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Job 19:1-5

Job’s Reply to Bildad 1 

19:1 Then Job answered:

19:2 “How long will you torment me 2 

and crush 3  me with your words? 4 

19:3 These ten times 5  you have been reproaching me; 6 

you are not ashamed to attack me! 7 

19:4 But even if it were 8  true that I have erred, 9 

my error 10  remains solely my concern!

19:5 If indeed 11  you would exalt yourselves 12  above me

and plead my disgrace against me, 13 

1 sn Job is completely stunned by Bildad’s speech, and feels totally deserted by God and his friends. Yet from his despair a new hope emerges with a stronger faith. Even though he knows he will die in his innocence, he knows that God will vindicate him and that he will be conscious of the vindication. There are four parts to this reply: Job’s impatience with the speeches of his friends (2-6), God’s abandonment of Job and his attack (7-12), Job’s forsaken state and appeal to his friends (13-22), and Job’s confidence that he will be vindicated (23-29).

2 tn Heb “torment my soul,” with “soul” representing the self or individual. The MT has a verb from יָגָה (yagah, “to afflict; to torment”). This is supported by the versions. But the LXX has “to tire” which is apparently from יָגַע (yaga’). The form in the MT is unusual because it preserves the final (original) yod in the Hiphil (see GKC 214 § So this unusual form has been preserved, and is the correct reading. A modal nuance for the imperfect fits best here: “How long do you intend to do this?”

3 tn The MT has דָּכָא (dakha’), “to crush” in the Piel. The LXX, however, has a more general word which means “to destroy.”

4 tn The LXX adds to the verse: “only know that the Lord has dealt with me thus.”

5 sn The number “ten” is a general expression to convey that this has been done often (see Gen 31:7; Num 14:22).

6 tn The Hiphil of the verb כָּלַם (kalam) means “outrage; insult; shame.” The verbs in this verse are prefixed conjugations, and may be interpreted as preterites if the reference is to the past time. But since the action is still going on, progressive imperfects work well.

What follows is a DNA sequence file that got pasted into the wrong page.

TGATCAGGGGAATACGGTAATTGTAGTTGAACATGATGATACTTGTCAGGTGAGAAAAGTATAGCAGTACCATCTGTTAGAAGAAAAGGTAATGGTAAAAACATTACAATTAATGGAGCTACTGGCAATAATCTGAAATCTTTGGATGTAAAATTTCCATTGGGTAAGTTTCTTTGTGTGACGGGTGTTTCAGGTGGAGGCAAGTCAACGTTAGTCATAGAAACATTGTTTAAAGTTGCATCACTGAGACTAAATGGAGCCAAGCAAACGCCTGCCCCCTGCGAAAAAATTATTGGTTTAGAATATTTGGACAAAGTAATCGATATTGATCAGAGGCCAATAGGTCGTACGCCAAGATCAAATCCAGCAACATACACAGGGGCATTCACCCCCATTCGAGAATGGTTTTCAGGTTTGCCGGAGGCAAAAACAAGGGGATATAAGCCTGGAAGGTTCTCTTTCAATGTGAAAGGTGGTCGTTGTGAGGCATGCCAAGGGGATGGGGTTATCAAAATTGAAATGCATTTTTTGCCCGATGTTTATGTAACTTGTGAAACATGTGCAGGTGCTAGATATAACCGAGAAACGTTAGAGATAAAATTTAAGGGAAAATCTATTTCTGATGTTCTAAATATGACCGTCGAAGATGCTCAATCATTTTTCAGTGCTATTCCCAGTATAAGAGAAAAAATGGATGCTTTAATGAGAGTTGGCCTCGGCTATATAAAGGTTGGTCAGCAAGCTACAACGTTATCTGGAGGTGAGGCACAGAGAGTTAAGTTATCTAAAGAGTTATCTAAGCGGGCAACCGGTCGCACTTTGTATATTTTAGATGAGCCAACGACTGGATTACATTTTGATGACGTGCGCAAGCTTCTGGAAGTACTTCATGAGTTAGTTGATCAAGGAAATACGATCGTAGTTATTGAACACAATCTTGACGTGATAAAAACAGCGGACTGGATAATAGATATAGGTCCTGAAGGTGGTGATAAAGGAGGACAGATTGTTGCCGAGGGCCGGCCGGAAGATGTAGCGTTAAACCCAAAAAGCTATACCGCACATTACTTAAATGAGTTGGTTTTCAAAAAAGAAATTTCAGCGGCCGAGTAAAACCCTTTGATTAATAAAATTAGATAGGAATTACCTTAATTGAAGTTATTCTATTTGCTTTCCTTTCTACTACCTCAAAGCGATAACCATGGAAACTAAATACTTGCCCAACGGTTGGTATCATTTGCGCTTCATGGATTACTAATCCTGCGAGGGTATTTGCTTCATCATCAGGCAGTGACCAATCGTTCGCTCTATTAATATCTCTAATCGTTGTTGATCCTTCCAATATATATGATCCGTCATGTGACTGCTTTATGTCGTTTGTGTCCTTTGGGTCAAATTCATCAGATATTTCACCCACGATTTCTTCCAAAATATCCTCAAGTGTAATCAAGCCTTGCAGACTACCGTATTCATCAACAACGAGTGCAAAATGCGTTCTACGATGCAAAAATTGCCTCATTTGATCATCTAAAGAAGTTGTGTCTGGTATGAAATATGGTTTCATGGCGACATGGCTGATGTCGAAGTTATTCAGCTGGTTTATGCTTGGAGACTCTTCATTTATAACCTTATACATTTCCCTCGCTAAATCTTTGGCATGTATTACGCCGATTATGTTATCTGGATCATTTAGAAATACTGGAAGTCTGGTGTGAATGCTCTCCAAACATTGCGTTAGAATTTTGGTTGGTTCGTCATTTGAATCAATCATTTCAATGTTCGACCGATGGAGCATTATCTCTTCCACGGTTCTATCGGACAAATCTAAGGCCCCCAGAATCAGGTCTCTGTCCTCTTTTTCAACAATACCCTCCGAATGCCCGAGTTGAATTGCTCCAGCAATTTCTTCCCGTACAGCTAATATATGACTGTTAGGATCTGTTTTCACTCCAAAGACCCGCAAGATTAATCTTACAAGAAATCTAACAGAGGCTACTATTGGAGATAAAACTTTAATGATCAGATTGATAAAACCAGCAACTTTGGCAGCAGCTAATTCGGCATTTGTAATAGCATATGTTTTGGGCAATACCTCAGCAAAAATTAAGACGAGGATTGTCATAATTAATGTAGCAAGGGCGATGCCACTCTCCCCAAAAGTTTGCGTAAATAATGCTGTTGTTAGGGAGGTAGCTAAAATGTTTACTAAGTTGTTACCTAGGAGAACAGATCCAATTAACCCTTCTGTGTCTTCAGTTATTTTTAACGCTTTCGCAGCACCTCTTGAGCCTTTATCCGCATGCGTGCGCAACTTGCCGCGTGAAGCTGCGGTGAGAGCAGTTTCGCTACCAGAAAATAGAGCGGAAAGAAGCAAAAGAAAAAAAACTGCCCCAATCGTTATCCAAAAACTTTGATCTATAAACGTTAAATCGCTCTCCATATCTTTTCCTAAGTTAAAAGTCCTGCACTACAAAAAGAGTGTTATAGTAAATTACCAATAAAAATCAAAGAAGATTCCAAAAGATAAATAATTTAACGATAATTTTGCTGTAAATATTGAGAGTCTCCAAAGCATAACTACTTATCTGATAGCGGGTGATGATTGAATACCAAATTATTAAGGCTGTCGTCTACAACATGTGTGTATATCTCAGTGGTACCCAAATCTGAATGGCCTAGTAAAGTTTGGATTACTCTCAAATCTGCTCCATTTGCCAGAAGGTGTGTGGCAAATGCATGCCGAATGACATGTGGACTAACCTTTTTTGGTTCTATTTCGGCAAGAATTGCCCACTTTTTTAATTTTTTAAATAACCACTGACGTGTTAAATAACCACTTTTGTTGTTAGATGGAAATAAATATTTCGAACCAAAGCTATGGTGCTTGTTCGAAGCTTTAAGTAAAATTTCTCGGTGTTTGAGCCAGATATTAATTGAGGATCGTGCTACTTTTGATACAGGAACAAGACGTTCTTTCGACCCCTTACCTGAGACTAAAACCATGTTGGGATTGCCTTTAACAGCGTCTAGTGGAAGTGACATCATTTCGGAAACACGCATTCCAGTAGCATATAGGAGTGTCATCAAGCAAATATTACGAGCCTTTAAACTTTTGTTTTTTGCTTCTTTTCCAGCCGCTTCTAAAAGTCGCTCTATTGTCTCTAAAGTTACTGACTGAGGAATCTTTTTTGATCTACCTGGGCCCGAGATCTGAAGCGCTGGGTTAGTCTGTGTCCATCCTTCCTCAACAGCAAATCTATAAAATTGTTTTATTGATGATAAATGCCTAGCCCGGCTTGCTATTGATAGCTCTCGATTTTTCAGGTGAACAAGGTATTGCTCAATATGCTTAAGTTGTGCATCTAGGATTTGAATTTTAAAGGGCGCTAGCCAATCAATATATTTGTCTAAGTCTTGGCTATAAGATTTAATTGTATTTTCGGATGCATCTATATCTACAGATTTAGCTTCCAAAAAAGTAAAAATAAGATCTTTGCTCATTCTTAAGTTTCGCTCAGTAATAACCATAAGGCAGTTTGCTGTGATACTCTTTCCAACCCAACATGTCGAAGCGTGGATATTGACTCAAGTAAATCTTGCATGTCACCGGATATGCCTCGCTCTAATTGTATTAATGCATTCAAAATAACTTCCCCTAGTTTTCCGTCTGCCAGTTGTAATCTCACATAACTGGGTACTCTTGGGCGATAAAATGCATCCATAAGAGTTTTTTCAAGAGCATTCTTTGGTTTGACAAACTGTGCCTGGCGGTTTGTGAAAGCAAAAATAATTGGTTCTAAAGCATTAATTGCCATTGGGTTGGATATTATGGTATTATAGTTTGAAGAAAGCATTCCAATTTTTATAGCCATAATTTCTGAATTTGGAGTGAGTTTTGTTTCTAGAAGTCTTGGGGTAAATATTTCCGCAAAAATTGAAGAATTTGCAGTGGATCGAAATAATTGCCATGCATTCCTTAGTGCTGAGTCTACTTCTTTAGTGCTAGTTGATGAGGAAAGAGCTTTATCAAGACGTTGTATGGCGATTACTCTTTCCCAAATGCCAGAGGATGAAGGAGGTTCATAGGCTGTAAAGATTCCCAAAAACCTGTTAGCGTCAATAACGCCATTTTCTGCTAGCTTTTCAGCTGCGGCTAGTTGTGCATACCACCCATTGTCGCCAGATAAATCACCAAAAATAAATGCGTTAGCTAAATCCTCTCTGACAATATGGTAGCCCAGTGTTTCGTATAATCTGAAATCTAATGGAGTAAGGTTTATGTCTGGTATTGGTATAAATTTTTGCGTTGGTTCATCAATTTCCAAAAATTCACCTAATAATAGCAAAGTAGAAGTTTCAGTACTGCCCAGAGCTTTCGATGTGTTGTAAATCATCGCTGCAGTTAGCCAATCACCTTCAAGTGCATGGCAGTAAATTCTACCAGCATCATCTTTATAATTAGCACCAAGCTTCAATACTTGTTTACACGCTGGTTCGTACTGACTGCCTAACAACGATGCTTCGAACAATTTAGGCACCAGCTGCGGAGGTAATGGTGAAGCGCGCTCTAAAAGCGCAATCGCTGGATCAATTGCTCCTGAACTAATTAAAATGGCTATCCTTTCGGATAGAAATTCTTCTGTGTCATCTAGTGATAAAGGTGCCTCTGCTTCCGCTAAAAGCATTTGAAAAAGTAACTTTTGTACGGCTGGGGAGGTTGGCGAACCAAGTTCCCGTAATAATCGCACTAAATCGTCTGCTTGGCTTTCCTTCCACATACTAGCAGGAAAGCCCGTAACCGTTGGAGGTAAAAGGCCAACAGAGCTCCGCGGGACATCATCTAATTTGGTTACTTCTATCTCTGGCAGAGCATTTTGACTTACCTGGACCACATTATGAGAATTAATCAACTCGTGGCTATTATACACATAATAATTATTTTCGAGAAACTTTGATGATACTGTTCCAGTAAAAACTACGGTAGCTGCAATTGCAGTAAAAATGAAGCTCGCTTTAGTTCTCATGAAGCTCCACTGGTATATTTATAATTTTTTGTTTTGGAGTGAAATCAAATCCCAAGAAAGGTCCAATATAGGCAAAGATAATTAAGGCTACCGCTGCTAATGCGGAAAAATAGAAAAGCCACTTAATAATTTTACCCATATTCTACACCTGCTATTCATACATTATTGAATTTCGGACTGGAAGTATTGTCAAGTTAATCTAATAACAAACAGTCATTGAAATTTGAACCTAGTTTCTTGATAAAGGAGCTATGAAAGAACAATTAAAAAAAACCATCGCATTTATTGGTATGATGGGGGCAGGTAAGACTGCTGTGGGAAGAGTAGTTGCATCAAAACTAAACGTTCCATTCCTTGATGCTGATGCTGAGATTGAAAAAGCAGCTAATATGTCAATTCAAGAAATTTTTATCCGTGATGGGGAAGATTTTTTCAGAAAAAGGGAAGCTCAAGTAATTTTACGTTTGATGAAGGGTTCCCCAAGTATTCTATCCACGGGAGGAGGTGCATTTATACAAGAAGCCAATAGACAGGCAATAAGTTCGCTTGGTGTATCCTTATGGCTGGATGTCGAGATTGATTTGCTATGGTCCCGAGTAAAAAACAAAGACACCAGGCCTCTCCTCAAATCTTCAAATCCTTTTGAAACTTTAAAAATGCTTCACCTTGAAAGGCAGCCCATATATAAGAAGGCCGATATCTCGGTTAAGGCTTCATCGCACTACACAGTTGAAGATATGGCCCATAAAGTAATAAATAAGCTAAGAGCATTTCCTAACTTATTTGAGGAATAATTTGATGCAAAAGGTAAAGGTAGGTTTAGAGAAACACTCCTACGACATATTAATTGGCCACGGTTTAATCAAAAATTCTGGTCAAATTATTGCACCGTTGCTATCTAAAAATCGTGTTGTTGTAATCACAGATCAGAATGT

7 tn The second half of the verse uses two verbs, the one dependent on the other. It could be translated “you are not ashamed to attack me” (see GKC 385-86 §120.c), or “you attack me shamelessly.” The verb חָכַר (hakhar) poses some difficulties for both the ancient versions and the modern commentators. The verb seems to be cognate to Arabic hakara, “to oppress; to ill-treat.” This would mean that there has been a transformation of ח (khet) to ה (he). Three Hebrew mss actually have the ח (khet). This has been widely accepted; other suggestions are irrelevant.

8 tn Job has held to his innocence, so the only way that he could say “I have erred” (שָׁגִיתִי, shagiti) is in a hypothetical clause like this.

9 tn There is a long addition in the LXX: “in having spoken words which it is not right to speak, and my words err, and are unreasonable.”

10 tn The word מְשׁוּגָה (mÿshugah) is a hapax legomenon. It is derived from שׁוּג (shug, “to wander; to err”) with root paralleling שָׁגַג (shagag) and שָׁגָה (shagah). What Job is saying is that even if it were true that he had erred, it did not injure them – it was solely his concern.

11 tn The introductory particles repeat אָמְנָם (’amnam, “indeed”) but now with אִם (’im, “if”). It could be interpreted to mean “is it not true,” or as here in another conditional clause.

12 tn The verb is the Hiphil of גָּדַל (gadal); it can mean “to make great” or as an internal causative “to make oneself great” or “to assume a lofty attitude, to be insolent.” There is no reason to assume another root here with the meaning of “quarrel” (as Gordis does).

13 sn Job’s friends have been using his shame, his humiliation in all his sufferings, as proof against him in their case.

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